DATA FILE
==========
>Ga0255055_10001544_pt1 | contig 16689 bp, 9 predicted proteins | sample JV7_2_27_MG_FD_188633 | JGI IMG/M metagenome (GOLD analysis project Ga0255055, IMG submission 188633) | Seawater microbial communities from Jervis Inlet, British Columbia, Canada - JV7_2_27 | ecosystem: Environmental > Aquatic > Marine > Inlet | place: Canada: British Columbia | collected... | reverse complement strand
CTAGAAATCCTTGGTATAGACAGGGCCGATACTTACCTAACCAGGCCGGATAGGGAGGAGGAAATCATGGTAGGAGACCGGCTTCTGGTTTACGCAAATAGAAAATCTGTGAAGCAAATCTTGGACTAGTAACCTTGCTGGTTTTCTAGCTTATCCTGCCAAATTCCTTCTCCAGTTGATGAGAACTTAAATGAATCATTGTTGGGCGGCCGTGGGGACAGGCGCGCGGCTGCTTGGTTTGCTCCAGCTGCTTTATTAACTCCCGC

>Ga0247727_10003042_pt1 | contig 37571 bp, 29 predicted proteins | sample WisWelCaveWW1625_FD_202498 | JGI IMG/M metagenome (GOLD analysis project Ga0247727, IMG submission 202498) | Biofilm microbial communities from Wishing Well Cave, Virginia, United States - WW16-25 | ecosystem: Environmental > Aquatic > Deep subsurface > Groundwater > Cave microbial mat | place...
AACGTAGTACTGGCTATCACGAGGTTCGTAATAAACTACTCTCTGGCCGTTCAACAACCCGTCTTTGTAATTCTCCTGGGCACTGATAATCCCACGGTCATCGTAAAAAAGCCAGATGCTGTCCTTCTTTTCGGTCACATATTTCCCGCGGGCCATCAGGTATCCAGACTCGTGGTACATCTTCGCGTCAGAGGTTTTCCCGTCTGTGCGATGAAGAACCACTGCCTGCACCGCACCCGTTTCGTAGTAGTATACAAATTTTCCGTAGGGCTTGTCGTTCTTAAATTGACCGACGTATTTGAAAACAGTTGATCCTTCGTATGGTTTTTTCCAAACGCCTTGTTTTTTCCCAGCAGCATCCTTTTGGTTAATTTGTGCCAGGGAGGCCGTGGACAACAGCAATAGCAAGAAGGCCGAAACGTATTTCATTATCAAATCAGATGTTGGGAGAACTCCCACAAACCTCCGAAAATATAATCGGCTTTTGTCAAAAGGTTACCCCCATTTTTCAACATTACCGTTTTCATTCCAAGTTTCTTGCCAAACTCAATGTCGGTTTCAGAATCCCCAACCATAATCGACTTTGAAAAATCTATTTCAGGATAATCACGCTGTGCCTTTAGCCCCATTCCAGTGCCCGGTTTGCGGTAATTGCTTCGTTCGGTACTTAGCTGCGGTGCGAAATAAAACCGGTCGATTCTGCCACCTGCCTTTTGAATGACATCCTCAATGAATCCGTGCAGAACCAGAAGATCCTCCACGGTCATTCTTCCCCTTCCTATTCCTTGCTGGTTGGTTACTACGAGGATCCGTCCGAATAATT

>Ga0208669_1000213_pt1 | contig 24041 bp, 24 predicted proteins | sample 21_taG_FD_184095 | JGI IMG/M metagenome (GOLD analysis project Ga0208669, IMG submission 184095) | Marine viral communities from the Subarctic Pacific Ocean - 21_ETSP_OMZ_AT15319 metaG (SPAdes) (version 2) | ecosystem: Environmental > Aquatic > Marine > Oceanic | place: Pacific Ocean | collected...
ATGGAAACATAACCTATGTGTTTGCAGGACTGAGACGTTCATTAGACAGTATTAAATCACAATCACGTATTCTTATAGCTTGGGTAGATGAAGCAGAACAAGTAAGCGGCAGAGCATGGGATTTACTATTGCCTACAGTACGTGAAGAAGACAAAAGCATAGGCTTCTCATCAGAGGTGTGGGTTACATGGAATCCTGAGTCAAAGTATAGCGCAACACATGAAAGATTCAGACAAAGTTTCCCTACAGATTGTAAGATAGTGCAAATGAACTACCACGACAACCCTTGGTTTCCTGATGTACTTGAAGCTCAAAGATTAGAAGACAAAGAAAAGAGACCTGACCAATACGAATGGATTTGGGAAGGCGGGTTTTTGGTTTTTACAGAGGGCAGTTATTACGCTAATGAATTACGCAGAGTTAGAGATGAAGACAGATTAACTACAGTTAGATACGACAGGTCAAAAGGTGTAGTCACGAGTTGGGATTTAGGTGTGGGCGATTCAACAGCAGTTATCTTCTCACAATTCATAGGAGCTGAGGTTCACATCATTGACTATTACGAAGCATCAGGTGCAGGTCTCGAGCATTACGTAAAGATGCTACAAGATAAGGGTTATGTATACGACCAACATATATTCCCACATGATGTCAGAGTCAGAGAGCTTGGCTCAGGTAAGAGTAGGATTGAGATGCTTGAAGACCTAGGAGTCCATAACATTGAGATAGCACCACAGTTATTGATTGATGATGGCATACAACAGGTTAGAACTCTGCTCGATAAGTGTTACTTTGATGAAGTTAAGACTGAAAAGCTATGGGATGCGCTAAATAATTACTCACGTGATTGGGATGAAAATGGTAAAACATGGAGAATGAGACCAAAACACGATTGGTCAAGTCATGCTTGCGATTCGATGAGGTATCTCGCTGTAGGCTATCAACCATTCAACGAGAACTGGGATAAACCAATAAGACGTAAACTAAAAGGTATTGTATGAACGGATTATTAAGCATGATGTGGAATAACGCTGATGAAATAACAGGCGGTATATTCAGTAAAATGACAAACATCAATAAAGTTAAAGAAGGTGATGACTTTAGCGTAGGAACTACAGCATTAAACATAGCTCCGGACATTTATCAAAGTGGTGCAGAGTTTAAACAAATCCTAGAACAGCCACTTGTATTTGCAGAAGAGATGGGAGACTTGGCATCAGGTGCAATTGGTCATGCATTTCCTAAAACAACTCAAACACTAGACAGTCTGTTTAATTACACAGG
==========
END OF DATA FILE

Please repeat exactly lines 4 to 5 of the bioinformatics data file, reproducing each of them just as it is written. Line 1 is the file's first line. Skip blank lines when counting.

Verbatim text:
AACGTAGTACTGGCTATCACGAGGTTCGTAATAAACTACTCTCTGGCCGTTCAACAACCCGTCTTTGTAATTCTCCTGGGCACTGATAATCCCACGGTCATCGTAAAAAAGCCAGATGCTGTCCTTCTTTTCGGTCACATATTTCCCGCGGGCCATCAGGTATCCAGACTCGTGGTACATCTTCGCGTCAGAGGTTTTCCCGTCTGTGCGATGAAGAACCACTGCCTGCACCGCACCCGTTTCGTAGTAGTATACAAATTTTCCGTAGGGCTTGTCGTTCTTAAATTGACCGACGTATTTGAAAACAGTTGATCCTTCGTATGGTTTTTTCCAAACGCCTTGTTTTTTCCCAGCAGCATCCTTTTGGTTAATTTGTGCCAGGGAGGCCGTGGACAACAGCAATAGCAAGAAGGCCGAAACGTATTTCATTATCAAATCAGATGTTGGGAGAACTCCCACAAACCTCCGAAAATATAATCGGCTTTTGTCAAAAGGTTACCCCCATTTTTCAACATTACCGTTTTCATTCCAAGTTTCTTGCCAAACTCAATGTCGGTTTCAGAATCCCCAACCATAATCGACTTTGAAAAATCTATTTCAGGATAATCACGCTGTGCCTTTAGCCCCATTCCAGTGCCCGGTTTGCGGTAATTGCTTCGTTCGGTACTTAGCTGCGGTGCGAAATAAAACCGGTCGATTCTGCCACCTGCCTTTTGAATGACATCCTCAATGAATCCGTGCAGAACCAGAAGATCCTCCACGGTCATTCTTCCCCTTCCTATTCCTTGCTGGTTGGTTACTACGAGGATCCGTCCGAATAATT

>Ga0208669_1000213_pt1 | contig 24041 bp, 24 predicted proteins | sample 21_taG_FD_184095 | JGI IMG/M metagenome (GOLD analysis project Ga0208669, IMG submission 184095) | Marine viral communities from the Subarctic Pacific Ocean - 21_ETSP_OMZ_AT15319 metaG (SPAdes) (version 2) | ecosystem: Environmental > Aquatic > Marine > Oceanic | place: Pacific Ocean | collected...